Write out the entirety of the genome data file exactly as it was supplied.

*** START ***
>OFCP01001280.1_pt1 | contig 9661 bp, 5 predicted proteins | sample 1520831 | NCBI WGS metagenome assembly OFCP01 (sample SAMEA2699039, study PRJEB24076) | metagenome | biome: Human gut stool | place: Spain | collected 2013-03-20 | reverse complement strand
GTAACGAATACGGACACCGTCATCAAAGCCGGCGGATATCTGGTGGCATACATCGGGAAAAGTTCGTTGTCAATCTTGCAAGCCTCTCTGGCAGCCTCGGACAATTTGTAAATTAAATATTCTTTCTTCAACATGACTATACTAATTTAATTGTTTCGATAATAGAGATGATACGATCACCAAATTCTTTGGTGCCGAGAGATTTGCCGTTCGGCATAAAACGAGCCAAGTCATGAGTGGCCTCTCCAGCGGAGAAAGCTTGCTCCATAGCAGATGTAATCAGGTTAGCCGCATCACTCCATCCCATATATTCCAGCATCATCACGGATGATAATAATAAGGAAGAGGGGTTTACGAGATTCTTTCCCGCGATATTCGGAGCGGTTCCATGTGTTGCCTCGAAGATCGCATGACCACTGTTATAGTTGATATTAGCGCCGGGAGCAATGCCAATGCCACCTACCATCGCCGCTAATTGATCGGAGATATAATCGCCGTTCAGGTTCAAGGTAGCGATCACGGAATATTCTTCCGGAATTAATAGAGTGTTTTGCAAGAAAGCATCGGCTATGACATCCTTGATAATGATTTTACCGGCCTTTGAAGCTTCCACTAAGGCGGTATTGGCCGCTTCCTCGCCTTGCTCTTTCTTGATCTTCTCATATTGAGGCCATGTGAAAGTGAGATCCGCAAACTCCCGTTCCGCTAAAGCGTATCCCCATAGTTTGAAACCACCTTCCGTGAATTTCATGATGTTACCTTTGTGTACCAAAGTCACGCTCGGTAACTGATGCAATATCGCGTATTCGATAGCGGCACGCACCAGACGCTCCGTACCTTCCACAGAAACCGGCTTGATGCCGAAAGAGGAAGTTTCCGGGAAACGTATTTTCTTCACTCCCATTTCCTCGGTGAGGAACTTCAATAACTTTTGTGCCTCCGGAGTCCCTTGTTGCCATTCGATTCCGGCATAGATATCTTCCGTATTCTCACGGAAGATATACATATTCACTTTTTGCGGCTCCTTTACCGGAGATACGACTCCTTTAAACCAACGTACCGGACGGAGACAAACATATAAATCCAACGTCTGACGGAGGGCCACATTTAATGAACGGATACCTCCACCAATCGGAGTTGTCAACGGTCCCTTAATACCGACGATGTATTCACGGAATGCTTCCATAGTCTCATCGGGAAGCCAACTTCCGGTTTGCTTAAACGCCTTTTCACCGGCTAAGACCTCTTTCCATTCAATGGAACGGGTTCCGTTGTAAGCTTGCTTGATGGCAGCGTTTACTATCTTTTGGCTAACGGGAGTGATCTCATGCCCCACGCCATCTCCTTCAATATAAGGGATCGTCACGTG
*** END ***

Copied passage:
>OFCP01001280.1_pt1 | contig 9661 bp, 5 predicted proteins | sample 1520831 | NCBI WGS metagenome assembly OFCP01 (sample SAMEA2699039, study PRJEB24076) | metagenome | biome: Human gut stool | place: Spain | collected 2013-03-20 | reverse complement strand
GTAACGAATACGGACACCGTCATCAAAGCCGGCGGATATCTGGTGGCATACATCGGGAAAAGTTCGTTGTCAATCTTGCAAGCCTCTCTGGCAGCCTCGGACAATTTGTAAATTAAATATTCTTTCTTCAACATGACTATACTAATTTAATTGTTTCGATAATAGAGATGATACGATCACCAAATTCTTTGGTGCCGAGAGATTTGCCGTTCGGCATAAAACGAGCCAAGTCATGAGTGGCCTCTCCAGCGGAGAAAGCTTGCTCCATAGCAGATGTAATCAGGTTAGCCGCATCACTCCATCCCATATATTCCAGCATCATCACGGATGATAATAATAAGGAAGAGGGGTTTACGAGATTCTTTCCCGCGATATTCGGAGCGGTTCCATGTGTTGCCTCGAAGATCGCATGACCACTGTTATAGTTGATATTAGCGCCGGGAGCAATGCCAATGCCACCTACCATCGCCGCTAATTGATCGGAGATATAATCGCCGTTCAGGTTCAAGGTAGCGATCACGGAATATTCTTCCGGAATTAATAGAGTGTTTTGCAAGAAAGCATCGGCTATGACATCCTTGATAATGATTTTACCGGCCTTTGAAGCTTCCACTAAGGCGGTATTGGCCGCTTCCTCGCCTTGCTCTTTCTTGATCTTCTCATATTGAGGCCATGTGAAAGTGAGATCCGCAAACTCCCGTTCCGCTAAAGCGTATCCCCATAGTTTGAAACCACCTTCCGTGAATTTCATGATGTTACCTTTGTGTACCAAAGTCACGCTCGGTAACTGATGCAATATCGCGTATTCGATAGCGGCACGCACCAGACGCTCCGTACCTTCCACAGAAACCGGCTTGATGCCGAAAGAGGAAGTTTCCGGGAAACGTATTTTCTTCACTCCCATTTCCTCGGTGAGGAACTTCAATAACTTTTGTGCCTCCGGAGTCCCTTGTTGCCATTCGATTCCGGCATAGATATCTTCCGTATTCTCACGGAAGATATACATATTCACTTTTTGCGGCTCCTTTACCGGAGATACGACTCCTTTAAACCAACGTACCGGACGGAGACAAACATATAAATCCAACGTCTGACGGAGGGCCACATTTAATGAACGGATACCTCCACCAATCGGAGTTGTCAACGGTCCCTTAATACCGACGATGTATTCACGGAATGCTTCCATAGTCTCATCGGGAAGCCAACTTCCGGTTTGCTTAAACGCCTTTTCACCGGCTAAGACCTCTTTCCATTCAATGGAACGGGTTCCGTTGTAAGCTTGCTTGATGGCAGCGTTTACTATCTTTTGGCTAACGGGAGTGATCTCATGCCCCACGCCATCTCCTTCAATATAAGGGATCGTCACGTG